Dream Shard Blog: The Scintillating Adventures of Our Household

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Dec '14

Down Syndrome in Our Family

One night last week while we were on vacation I listened to Carissa (age 4) say her bedtime prayer. She talks about lots of random stuff in her prayers, and includes some things that I think she must hear at church, but her prayers usually give me some idea of what’s happening in her life and head.

This night she said something like, “Please help Wes to not have Down syndrome anymore.”

When she finished I told her that while her prayer was very thoughtful and kind, Down syndrome isn’t like being sick, and Wes would have Down syndrome for as long as he lived.

She asked, “Even when he’s 20?”

I explained again and thought about where this prayer may have come from. Occasionally when Wes is having a hard time with something, like with behavior or understanding, Carissa will ask about it and sometimes we tell her that Wes has a hard time with this or that because he has Down syndrome. We want her to know he has Down syndrome. She seems to understand it in its most basic form, which is that Wes does things sometimes that seem different or wrong because of Down syndrome. I think she maybe was thinking that this would be something he’d outgrow, like age-related behaviors, the way we tell her that her little sister won’t be a baby forever and do those baby-type things that make her mad.

We haven’t talked much in our family about death and what happens after that, but I tried to tell her that after Wes dies and is resurrected (which I’m pretty sure she doesn’t have any clue about, but I threw it out there anyway) his body would be perfect and then he wouldn’t have Down syndrome anymore.

I know she didn’t get it. I told her we’ll have a Family Home Evening lesson about it sometime.

The next night, John’s mom was babysitting and heard Carissa pray at bedtime. She told us later that she got concerned when she heard Carissa say, “Please don’t let Wes die.”

Clearly we have more to teach and more to learn together about Wesley and about Down syndrome in our family.

The thing is, I believe Down syndrome is temporary and a part of the mortal testing-ground only. It lasts as long as his body does, and then when his spirit and body are reunited in resurrection he’ll be “restored to [his] proper and perfect frame.” (Alma 40:23)


Wes is WES–more than his body, and more than the limitations placed on his body and mind that come from one pesky, extra chromosome. I wonder sometimes and try to imagine what it will be like to live with him in the eternities, when he is freed from these limitations and gets to understand things fully, express himself fully, and experience the fullness of joy that comes from having a family of his own.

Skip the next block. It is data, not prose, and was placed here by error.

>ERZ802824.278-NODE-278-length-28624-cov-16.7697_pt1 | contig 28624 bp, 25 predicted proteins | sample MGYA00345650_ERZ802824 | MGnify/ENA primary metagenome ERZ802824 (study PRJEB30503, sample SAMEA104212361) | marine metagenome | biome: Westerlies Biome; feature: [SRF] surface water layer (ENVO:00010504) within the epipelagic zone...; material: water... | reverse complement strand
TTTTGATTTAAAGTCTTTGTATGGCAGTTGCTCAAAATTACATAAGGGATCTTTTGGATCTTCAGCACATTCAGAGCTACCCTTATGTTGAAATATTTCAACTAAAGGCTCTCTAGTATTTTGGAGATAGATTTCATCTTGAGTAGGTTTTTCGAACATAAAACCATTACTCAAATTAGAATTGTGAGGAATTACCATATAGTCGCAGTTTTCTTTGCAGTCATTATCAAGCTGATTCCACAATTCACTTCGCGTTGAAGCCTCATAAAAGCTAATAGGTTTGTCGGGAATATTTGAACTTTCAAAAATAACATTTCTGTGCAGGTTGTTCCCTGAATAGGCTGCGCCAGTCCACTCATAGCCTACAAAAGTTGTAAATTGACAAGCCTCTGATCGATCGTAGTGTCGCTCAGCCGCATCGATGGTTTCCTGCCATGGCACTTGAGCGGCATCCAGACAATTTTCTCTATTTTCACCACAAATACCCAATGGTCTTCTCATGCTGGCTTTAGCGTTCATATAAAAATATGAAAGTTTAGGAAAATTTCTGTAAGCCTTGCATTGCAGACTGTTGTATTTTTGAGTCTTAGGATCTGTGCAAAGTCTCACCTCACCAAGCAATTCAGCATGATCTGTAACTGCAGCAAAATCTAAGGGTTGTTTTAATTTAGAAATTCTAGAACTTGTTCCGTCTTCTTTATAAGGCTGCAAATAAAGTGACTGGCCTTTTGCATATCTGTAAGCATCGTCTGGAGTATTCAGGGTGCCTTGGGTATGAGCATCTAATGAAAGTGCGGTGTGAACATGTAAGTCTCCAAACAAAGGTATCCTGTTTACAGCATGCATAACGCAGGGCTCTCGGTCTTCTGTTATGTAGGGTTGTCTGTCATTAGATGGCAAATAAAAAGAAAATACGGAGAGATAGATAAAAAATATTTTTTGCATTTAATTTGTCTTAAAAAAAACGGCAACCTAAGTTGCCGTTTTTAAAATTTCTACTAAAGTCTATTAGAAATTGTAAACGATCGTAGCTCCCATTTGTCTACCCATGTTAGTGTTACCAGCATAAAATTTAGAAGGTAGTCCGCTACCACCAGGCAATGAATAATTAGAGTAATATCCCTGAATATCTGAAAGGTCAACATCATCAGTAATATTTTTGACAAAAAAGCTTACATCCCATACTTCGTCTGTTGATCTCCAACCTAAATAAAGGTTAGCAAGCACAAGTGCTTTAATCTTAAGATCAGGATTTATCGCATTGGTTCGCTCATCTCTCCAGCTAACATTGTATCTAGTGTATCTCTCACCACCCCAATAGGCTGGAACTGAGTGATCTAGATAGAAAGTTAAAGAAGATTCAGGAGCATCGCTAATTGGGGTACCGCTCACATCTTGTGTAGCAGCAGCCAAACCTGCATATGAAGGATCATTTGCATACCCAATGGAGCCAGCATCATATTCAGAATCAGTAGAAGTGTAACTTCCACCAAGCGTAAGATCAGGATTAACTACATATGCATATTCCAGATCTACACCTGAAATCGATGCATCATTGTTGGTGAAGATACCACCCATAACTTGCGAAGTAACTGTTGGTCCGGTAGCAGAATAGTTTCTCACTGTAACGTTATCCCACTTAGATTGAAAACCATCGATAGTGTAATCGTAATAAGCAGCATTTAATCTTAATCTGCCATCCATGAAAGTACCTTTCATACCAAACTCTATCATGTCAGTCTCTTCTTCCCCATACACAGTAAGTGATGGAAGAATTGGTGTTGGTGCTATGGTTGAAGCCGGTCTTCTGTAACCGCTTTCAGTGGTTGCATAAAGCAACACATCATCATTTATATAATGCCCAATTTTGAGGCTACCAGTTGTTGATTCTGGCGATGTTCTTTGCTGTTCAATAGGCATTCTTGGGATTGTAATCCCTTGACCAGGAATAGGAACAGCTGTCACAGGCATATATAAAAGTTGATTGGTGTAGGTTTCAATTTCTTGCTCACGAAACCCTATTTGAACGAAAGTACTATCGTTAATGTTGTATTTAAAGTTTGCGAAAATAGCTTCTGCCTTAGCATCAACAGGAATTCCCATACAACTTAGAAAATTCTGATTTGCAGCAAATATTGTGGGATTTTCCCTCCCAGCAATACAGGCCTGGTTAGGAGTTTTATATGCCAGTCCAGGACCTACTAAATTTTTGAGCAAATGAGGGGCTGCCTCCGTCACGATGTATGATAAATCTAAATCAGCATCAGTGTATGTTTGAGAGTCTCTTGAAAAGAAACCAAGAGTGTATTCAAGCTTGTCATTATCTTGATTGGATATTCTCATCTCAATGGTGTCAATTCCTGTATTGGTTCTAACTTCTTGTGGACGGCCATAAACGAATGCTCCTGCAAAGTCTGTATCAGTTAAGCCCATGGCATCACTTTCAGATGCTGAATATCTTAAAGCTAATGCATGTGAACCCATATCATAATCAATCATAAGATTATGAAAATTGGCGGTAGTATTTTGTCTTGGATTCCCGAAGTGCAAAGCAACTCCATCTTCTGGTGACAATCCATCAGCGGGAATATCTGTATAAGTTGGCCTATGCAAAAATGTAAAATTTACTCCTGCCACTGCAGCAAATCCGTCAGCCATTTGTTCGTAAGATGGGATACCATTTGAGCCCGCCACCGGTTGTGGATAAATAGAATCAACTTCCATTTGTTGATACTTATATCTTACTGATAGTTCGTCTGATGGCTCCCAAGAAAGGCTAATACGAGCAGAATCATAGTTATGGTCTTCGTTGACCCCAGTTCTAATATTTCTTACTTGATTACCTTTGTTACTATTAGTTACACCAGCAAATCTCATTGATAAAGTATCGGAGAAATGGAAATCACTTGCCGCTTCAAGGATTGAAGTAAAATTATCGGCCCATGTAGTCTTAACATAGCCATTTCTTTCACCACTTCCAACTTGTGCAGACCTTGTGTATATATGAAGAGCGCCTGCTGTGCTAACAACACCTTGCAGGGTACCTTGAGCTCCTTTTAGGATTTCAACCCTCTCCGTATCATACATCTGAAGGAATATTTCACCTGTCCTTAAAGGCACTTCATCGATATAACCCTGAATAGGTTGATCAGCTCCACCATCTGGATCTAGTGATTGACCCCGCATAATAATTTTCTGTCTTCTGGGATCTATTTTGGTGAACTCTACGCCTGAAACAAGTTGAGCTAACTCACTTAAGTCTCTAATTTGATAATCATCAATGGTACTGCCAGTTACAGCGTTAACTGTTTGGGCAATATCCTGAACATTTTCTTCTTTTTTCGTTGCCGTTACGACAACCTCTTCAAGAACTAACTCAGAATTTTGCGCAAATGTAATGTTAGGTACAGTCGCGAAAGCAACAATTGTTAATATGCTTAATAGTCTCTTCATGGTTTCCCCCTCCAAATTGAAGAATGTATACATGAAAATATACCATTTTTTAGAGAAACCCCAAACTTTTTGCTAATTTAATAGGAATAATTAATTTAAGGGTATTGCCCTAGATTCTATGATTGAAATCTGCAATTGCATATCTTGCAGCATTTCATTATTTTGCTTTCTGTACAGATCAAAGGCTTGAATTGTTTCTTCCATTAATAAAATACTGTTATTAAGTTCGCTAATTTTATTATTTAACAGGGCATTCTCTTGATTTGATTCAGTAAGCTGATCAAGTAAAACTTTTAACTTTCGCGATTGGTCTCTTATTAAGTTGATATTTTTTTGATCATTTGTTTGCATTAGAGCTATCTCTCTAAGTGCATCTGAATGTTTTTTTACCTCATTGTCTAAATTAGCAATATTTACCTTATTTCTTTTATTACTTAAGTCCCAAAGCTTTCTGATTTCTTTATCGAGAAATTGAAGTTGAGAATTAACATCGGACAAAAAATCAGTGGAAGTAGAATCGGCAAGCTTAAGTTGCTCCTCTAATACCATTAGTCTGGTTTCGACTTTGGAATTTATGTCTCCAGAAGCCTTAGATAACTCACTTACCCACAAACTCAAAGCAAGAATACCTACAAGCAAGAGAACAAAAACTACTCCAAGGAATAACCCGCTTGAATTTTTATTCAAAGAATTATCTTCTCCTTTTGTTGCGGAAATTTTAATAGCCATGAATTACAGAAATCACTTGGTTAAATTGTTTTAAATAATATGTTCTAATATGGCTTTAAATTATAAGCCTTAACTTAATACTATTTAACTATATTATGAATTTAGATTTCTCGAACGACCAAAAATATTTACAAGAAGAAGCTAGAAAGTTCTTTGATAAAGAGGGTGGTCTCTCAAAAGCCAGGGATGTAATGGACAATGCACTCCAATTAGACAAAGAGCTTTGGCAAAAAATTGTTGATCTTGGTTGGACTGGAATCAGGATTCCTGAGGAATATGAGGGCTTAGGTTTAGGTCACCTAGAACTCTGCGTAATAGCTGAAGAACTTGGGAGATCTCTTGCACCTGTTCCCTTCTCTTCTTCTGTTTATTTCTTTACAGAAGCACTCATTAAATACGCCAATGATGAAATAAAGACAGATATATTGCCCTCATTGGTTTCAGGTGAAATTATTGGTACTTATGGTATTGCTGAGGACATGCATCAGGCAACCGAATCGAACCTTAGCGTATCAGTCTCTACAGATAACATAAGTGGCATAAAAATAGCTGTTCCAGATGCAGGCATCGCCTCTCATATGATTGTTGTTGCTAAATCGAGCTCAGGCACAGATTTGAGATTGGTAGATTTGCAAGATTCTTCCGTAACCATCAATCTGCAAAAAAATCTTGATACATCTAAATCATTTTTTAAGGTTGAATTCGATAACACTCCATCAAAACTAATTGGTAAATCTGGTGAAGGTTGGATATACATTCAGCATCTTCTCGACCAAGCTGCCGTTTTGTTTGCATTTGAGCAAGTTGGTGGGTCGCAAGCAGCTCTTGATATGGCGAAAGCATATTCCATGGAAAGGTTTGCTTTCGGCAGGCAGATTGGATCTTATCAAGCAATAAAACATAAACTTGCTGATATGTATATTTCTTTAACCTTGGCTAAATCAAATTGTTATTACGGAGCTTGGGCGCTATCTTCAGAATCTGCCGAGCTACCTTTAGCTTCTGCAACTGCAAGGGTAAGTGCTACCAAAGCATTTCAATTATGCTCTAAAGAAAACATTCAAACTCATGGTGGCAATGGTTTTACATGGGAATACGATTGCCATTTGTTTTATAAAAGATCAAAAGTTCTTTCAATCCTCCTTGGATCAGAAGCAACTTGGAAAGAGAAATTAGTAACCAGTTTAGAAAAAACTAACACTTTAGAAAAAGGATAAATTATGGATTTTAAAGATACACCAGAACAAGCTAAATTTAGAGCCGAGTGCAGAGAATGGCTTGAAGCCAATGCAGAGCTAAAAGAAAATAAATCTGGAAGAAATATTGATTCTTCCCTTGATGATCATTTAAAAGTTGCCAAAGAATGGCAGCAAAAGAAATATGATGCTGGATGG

Talk about perspective. If only I could remember all this when Wes is flopped on the ground in a store and refuses to get up and I can’t lift him. Or when he runs away in a public place and I’m yelling for him to stop and chasing him at top speed while everyone watches. Or when I’m talking yet again to his teacher/speech therapist/behavior therapist/resource teacher/school psychologist/principal/etc about ways to help him do better at school. Or when we tell him something for the umpteenth time and he still doesn’t do it or get it. Talk about frustrating.

The honest truth is that I often feel weary. It is a tiring and heavy and difficult job in a way that is impossible to explain or justify in words. Should I even admit that helping my son makes me weary? Can I do that and still be a good mom? Should I do that when I know other parents deal with so much more?

Some days it is a struggle to find balance between 1) handling the challenges that are daily and ongoing and in some cases getting harder, and 2) recognizing and collecting and savoring and then remembering the very precious elements that make up this very precious person who is (I am so lucky) my son.




I have heard several theories from others about why Wes and others like him may have Down syndrome, or a myriad of other types of disabilities or challenges. The only one that I really believe in is this one: He gives me opportunity to learn. To learn patience, to learn love, to learn compassion, to learn acceptance, to learn joy, to learn sorrow, to learn faith. I have so much to learn and I hope I have so many more days with Wes to help me continue to do so. I have much to learn. Today I work on perspective.


Jan '14

Our first week of the new year

Baby Elizabeth needed a bigger car seat since she’s outgrown her infant-size one. Since all three seats have to fit across the back of my car, I researched narrow car seats, but they are so darn expensive I finally just bought a regular-sized convertible car seat from our local Costco for much cheaper that I knew I could easily return if it didn’t fit.